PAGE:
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J Acad Nutr Diet. 2012 Apr;112(4):486-498.e3. doi: 10.1016/j.jand.2011.12.003.

Between-group differences in nutrition- and health-related psychosocial factors among US adults and their associations with diet, exercise, and weight status.

Author information

  • 1Johns Hopkins Bloomberg School of Public Health, Department of International Health, 615 N Wolfe St., Baltimore, MD 21205, USA. ywang@jhsph.edu



Large disparities exist across ethnic and socioeconomic status groups regarding obesity and other chronic diseases. Eliminating health disparities is a national priority in the United States.


To test between-group differences in nutrition- and health-related psychosocial factors (NHRPF) and their associations with US adults' diet, exercise, and weight status. DESIGN AND PARTICIPANTS/SETTING: Nationally representative data from the Continuing Survey of Food Intakes by Individuals and the Diet and Health Knowledge Survey 1994-96 from 4,356 US adults aged 20 to 65 years were used. Diet was assessed using 24-hour recalls, NHRPF was assessed by 25 questions, and weight status was determined by self-reported weight and height. Index scores were created to measure NHRPF. Diet quality was assessed using the US Department of Agriculture 2005 Healthy Eating Index (HEI).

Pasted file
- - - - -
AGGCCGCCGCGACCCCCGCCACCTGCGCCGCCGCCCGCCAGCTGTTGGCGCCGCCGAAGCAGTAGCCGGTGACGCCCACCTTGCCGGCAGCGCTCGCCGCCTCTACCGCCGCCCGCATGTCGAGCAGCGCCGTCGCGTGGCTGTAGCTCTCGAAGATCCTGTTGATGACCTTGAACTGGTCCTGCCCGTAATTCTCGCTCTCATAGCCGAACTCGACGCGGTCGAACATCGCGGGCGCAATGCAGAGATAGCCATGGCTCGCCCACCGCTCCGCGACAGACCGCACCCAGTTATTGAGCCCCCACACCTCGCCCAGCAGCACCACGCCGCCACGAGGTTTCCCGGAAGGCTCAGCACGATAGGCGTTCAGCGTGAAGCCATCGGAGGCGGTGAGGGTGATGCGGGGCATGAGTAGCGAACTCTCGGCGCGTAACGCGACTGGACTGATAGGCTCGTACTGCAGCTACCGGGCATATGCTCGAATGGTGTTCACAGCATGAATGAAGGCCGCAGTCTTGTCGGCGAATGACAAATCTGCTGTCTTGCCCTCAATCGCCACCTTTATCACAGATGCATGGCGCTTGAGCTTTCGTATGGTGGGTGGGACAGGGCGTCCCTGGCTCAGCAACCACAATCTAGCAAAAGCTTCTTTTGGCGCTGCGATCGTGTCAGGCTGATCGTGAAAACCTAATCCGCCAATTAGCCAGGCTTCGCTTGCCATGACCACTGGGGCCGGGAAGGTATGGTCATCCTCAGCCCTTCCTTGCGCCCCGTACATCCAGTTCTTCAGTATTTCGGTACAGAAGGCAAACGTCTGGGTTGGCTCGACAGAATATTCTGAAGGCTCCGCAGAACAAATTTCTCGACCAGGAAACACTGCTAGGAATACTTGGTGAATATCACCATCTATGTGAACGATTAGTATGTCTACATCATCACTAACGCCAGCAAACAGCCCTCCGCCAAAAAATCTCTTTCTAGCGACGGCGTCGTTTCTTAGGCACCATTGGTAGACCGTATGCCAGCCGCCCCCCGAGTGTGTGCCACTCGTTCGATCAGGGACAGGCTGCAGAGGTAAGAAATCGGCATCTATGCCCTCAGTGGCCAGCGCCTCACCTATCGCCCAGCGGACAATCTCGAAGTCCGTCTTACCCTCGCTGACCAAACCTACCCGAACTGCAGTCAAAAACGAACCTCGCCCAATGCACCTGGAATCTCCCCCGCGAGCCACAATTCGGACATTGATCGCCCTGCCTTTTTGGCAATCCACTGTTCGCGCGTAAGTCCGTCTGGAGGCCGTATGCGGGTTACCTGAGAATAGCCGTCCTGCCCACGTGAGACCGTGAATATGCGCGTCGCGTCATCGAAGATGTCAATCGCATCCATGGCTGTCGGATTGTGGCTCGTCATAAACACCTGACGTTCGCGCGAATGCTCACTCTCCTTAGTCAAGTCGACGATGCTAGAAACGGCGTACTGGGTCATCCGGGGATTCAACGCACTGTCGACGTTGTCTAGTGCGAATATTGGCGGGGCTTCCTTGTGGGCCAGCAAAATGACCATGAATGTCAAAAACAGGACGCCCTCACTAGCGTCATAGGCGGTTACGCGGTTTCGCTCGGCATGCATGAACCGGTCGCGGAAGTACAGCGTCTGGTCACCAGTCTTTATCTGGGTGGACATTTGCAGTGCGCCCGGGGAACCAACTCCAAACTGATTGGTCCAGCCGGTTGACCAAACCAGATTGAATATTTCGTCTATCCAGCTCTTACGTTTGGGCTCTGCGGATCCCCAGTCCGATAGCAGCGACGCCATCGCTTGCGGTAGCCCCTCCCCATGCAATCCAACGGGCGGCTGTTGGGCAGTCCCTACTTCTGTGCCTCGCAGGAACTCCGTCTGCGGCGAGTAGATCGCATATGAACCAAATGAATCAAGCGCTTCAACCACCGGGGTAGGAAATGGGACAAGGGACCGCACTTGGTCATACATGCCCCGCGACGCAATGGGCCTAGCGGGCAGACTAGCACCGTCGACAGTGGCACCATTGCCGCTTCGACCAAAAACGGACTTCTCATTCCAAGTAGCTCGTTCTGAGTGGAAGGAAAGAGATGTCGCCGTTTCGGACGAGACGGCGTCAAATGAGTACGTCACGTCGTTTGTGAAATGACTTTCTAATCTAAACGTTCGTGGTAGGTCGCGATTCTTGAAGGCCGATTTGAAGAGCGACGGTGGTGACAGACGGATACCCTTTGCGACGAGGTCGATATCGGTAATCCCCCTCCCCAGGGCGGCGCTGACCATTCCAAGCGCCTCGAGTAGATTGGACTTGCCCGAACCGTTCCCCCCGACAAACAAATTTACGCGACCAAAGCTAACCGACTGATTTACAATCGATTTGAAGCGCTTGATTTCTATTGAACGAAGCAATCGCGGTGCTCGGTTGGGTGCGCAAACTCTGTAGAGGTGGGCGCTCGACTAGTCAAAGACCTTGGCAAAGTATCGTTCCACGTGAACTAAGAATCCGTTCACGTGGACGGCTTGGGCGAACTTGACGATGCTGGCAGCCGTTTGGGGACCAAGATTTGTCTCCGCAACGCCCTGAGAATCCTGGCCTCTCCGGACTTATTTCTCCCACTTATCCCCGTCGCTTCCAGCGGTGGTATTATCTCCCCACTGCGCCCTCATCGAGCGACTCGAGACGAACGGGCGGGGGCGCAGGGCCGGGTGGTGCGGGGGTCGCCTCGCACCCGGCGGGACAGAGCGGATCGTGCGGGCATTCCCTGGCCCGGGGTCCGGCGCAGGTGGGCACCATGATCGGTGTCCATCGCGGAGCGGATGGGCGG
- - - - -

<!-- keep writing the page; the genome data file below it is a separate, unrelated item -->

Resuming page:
Multivariate linear and logistic regression models were conducted to examine the associations.


Some ethnic differences in NHRPF existed but were small. There were statistically significant (P<0.05) and large ethnic differences in diet (blacks had the worst average HEI and whites the best at 47.6 vs 52.3, respectively). Groups with higher socioeconomic status had better NHRPF (ie, had better nutrition knowledge and beliefs, made better food choices, and had better awareness of nutrition-related health risks) and HEI score. Subjects with high school education had higher NHRPF score (37.2 vs 35.7) and HEI score (54.5 vs 49.5) than those with less than a high school education.


Ethnic differences among American adults' NHRPF were small, but socioeconomic status differences were greater. More efforts are needed to study the influences of the complex interactions between individual and social environmental factors that affect Americans' diet and weight status and to explain related ethnic disparities.

Copyright © 2012 Academy of Nutrition and Dietetics. Published by Elsevier Inc. All rights reserved.

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